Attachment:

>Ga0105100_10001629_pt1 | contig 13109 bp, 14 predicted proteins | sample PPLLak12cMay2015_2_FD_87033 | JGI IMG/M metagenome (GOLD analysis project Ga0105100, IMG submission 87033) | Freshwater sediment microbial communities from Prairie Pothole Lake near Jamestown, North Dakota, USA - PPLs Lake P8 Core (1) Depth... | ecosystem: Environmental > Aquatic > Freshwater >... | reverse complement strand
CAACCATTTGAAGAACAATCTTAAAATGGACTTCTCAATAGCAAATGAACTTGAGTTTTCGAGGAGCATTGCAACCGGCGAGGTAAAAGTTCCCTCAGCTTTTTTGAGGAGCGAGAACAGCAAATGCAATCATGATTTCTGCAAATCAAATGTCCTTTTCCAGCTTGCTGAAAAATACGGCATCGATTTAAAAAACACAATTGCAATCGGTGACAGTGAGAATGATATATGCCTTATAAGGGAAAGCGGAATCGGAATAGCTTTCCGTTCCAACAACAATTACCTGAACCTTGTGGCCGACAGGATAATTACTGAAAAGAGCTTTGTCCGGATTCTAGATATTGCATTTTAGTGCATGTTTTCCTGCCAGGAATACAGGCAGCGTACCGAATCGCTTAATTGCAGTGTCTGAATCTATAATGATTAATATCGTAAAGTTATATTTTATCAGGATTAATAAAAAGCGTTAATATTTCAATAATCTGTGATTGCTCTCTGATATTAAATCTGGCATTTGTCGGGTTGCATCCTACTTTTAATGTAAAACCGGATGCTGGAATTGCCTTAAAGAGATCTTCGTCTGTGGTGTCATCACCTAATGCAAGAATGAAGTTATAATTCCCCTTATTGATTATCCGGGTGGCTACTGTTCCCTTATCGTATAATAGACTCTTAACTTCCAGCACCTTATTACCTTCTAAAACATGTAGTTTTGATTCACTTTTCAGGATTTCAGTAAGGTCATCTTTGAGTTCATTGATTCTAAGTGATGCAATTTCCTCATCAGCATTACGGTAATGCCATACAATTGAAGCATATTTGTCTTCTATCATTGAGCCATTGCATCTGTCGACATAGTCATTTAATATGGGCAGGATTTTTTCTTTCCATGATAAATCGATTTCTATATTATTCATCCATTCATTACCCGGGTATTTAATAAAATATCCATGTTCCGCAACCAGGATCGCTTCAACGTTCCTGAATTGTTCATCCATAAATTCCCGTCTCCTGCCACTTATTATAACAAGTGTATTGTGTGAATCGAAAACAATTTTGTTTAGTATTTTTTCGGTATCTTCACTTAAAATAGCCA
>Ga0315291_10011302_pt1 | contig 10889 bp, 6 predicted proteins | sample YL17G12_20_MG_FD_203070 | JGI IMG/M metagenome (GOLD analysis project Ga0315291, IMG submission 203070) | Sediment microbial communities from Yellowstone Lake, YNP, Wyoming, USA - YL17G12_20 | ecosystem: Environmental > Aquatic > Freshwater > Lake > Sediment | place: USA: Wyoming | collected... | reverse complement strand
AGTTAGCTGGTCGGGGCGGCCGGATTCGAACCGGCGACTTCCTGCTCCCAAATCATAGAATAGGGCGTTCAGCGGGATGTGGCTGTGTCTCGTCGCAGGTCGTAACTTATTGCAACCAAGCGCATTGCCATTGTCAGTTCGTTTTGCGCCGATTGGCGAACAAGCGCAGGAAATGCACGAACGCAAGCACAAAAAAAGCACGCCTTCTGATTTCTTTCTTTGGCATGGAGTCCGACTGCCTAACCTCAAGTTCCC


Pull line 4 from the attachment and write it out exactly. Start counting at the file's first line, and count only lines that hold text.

AGTTAGCTGGTCGGGGCGGCCGGATTCGAACCGGCGACTTCCTGCTCCCAAATCATAGAATAGGGCGTTCAGCGGGATGTGGCTGTGTCTCGTCGCAGGTCGTAACTTATTGCAACCAAGCGCATTGCCATTGTCAGTTCGTTTTGCGCCGATTGGCGAACAAGCGCAGGAAATGCACGAACGCAAGCACAAAAAAAGCACGCCTTCTGATTTCTTTCTTTGGCATGGAGTCCGACTGCCTAACCTCAAGTTCCC